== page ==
Regardless of whether McNair retired or not, the Ravens were expected to take a quarterback in either the first or second round. Most of the talk has centered around Boston College’s Matt Ryan although Delaware’s Joe Flacco, Louisville’s Brian Brohm and Michigan’s Chad Henne are all in the discussion.
Ryan is hands down the top quarterback in the class. He lacks any overwhelming physical characteristic but is extremely solid across the board. I’m not convinced he is a "franchise quarterback" but you can not overlook what he was able to do at Boston College with mediocre talent around him at the skill positions. I’ve debated it in the past but if he is there, he is absolutely the right pick for the Ravens and the team may even want to consider trading up to get him. I still view cornerback as a glaring need and the addition of Leodis McKelvin would immediately revive the secondary but Ryan is the right pick for this team, regardless of whether it takes him with the eighth pick or if it requires trading up to get him.
Aside from Ryan, a lot of the talk has been centered upon Flacco, the small-school prospect with all the physical tools. Flacco has the size (6-foot-6) and rocket arm that you look for in a quarterback. Nonetheless, he is far from a finished product and would not be a wise pick for the Ravens if they are looking for a quarterback that will be capable of leading their offense within the next 2-3 years. Flacco lacks experience against top competition and started just two years at the D 1-AA level. Flacco played mostly out of the shotgun at Delaware and will need to refine his footwork. Flacco did a better job reading defenses as a senior but still tends to lock onto his intended target and will stare down throws. Ultimately, his upside and physical tools will get him selected in the late first or early second round pick but unless the Ravens are willing to let him sit and learn, they should pass on Flacco.
Brohm and Henne are both experienced signal callers who may not have the upside of Ryan or Flacco but are both future starting quarterbacks in the NFL. Brohm’s stock has dropped significantly over the past year due to a number of concerns including his durability and the system he played in at Louisville. Regardless, I rank Brohm as the second quarterback in this class behind Ryan and as someone who is capable of stepping into the fire as a rookie and leading an NFL offense. Brohm is extremely intelligent and knows how to read a defense. He has just average arm power but is very accurate and is a better athlete than he is given credit for.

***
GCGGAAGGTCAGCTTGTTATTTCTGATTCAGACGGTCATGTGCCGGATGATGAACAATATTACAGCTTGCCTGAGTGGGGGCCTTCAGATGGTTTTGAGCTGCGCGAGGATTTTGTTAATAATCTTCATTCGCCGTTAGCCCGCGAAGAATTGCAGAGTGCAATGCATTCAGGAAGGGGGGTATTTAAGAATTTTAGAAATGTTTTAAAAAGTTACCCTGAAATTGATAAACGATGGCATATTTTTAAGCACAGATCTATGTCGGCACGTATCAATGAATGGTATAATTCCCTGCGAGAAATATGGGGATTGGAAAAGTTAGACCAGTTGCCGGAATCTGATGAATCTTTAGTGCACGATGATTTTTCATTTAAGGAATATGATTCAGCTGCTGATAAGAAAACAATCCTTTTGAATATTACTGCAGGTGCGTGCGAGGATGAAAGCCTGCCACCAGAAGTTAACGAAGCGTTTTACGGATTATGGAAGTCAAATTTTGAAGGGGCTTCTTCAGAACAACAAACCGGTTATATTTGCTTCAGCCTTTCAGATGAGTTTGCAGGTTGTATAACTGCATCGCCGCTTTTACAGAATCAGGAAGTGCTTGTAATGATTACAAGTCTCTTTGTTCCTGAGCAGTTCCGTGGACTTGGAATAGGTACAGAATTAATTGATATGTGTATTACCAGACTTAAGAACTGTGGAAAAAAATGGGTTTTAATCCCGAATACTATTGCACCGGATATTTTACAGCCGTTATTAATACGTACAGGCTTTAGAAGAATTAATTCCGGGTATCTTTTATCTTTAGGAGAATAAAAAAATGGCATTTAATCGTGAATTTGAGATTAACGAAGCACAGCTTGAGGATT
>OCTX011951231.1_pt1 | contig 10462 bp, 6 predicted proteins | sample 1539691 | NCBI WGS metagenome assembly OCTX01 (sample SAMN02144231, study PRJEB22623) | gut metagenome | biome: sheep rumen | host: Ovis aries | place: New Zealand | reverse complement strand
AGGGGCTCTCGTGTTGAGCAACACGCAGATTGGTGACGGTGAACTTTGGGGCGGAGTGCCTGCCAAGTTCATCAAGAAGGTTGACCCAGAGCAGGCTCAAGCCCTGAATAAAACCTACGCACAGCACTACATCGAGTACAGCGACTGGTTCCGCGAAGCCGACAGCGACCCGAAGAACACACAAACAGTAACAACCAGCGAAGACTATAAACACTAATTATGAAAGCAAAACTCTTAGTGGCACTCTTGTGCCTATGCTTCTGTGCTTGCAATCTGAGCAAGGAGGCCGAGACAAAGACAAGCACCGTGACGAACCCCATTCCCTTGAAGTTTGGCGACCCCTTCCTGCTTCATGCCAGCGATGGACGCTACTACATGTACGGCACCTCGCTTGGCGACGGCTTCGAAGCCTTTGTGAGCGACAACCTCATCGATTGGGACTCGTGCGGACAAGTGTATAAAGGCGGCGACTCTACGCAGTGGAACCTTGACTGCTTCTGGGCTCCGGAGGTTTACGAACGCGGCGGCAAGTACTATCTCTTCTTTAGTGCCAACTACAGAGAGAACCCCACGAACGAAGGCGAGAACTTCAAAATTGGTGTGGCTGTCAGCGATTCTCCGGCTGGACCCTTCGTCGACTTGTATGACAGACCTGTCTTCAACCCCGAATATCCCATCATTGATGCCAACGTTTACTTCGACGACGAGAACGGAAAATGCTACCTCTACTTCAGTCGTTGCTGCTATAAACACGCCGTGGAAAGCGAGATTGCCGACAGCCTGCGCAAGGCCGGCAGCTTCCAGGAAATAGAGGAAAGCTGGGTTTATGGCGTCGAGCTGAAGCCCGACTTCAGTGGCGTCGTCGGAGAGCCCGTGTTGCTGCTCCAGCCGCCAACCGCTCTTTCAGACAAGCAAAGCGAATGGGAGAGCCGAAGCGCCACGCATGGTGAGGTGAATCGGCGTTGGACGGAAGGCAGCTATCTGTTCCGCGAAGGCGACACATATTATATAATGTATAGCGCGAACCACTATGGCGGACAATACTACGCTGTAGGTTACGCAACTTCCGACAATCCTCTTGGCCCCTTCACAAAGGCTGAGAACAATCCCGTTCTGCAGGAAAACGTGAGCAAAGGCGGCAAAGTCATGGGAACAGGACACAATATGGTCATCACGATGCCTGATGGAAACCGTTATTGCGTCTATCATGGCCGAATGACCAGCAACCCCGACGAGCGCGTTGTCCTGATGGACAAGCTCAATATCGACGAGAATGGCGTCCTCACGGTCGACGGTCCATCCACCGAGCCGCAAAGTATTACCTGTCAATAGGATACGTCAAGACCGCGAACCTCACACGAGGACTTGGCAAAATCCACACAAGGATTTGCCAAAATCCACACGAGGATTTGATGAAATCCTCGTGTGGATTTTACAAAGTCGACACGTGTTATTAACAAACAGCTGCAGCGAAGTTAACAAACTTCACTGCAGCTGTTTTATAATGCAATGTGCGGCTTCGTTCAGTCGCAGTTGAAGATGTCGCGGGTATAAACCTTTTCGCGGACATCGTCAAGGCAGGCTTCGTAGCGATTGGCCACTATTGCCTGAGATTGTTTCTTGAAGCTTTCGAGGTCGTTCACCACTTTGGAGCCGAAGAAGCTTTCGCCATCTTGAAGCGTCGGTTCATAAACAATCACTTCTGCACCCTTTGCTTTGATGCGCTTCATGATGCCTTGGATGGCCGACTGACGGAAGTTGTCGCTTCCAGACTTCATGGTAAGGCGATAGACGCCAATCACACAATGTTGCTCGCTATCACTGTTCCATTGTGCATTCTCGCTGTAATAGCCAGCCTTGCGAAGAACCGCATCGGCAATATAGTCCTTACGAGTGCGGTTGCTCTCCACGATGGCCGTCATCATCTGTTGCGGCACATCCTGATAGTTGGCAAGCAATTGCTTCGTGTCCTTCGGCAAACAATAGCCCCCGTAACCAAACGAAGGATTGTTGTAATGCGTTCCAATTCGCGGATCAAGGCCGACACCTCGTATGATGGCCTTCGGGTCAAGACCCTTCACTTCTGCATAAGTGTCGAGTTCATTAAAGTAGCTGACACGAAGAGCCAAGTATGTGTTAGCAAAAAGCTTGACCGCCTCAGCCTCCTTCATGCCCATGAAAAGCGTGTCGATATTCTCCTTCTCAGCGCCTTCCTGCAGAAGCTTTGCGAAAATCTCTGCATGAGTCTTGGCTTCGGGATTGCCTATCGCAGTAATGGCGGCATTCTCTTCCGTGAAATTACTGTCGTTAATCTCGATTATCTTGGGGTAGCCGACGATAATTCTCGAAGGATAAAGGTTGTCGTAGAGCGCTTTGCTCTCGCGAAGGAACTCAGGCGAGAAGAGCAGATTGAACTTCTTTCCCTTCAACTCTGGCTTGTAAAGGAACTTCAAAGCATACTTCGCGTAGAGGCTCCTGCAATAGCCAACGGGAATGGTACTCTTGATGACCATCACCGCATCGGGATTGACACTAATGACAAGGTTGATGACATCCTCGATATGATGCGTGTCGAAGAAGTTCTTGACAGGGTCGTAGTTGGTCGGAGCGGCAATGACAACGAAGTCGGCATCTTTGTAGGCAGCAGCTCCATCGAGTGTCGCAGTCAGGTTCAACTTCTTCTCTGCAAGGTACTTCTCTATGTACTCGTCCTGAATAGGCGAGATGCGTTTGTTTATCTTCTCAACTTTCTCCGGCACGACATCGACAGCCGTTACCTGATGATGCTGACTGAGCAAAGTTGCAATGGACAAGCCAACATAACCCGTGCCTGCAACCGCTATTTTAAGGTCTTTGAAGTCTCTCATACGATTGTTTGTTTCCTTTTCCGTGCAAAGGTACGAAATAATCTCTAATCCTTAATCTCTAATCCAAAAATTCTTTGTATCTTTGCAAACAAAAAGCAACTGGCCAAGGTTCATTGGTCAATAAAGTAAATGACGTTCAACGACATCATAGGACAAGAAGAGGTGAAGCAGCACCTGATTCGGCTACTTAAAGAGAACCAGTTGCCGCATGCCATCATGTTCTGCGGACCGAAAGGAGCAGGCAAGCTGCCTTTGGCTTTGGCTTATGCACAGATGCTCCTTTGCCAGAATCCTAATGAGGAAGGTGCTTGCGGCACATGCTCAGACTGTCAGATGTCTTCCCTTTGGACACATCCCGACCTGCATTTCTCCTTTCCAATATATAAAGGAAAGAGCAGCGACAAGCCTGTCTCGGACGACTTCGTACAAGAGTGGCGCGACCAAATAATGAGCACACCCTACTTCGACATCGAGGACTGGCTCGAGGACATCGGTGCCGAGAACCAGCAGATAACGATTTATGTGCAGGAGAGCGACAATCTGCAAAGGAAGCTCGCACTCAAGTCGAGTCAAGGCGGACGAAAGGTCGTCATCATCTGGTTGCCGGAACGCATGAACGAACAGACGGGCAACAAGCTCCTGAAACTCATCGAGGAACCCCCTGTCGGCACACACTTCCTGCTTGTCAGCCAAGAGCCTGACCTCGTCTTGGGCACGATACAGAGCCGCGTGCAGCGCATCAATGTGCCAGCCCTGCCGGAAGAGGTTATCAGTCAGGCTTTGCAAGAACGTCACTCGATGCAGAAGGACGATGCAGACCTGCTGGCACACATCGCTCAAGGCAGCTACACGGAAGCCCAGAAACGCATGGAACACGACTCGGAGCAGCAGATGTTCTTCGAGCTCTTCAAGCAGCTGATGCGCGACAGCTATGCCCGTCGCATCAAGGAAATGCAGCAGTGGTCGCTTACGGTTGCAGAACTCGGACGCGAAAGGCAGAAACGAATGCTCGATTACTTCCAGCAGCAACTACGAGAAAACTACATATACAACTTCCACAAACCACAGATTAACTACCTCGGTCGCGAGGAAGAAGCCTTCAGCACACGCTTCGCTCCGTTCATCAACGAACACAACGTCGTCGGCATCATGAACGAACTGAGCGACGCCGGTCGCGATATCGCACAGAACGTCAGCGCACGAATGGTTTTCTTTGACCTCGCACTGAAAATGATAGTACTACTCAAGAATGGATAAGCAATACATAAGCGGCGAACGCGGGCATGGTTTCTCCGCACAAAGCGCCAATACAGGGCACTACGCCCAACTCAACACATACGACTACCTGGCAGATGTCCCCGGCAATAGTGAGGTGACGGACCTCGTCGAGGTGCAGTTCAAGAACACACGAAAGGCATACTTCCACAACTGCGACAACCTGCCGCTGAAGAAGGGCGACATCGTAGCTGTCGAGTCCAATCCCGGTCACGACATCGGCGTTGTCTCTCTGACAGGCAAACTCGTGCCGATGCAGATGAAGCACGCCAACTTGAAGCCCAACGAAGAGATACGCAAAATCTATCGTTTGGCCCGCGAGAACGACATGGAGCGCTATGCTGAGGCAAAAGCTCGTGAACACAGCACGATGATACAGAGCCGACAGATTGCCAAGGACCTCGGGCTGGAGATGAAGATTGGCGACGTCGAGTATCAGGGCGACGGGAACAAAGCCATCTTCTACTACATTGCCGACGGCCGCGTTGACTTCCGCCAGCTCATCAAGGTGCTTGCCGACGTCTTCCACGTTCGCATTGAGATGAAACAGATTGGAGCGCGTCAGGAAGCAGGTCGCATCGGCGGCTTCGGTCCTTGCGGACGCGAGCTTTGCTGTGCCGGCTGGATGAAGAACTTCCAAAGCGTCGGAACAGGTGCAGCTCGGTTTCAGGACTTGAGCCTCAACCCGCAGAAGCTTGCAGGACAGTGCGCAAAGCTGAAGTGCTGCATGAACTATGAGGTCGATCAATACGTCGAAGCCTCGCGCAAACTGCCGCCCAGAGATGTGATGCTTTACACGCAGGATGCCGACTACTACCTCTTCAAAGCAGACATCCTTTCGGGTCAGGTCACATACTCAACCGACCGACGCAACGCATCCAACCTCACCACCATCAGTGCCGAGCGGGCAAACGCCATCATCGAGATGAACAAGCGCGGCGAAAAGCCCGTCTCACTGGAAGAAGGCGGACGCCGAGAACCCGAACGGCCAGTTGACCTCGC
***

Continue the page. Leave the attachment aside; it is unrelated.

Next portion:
Two interesting players to keep an eye on are San Diego’s Josh Johnson and Oregon’s Dennis Dixon. Johnson put up ridiculous numbers at his level of competition (113 TD-15 INT) and is a legitimate NFL prospect. The talent he played against in college is questionable but he more than held his own throughout the pre-draft process and in the East-West Shrine game.
Dixon was on the fast track to stardom before a torn ACL prematurely ended his season and Oregon’s run at a potential National Championship. If he had stayed healthy and continued to play like he had all season, there is no reason to think that Dixon wouldn’t have been a first round pick while attracting consideration as the second quarterback taken after Ryan. His physical tools are evident but his ability to read a defense is questionable, although he drastically improved as a senior. Dixon is a dynamic runner, has above average arm strength and throws a very nice deep ball. He will need to bulk up at the next level and may not be able to contribute his rookie year because of the torn ACL but definitely deserves a look in the later rounds as a developmental quarterback who possesses a ton of potential.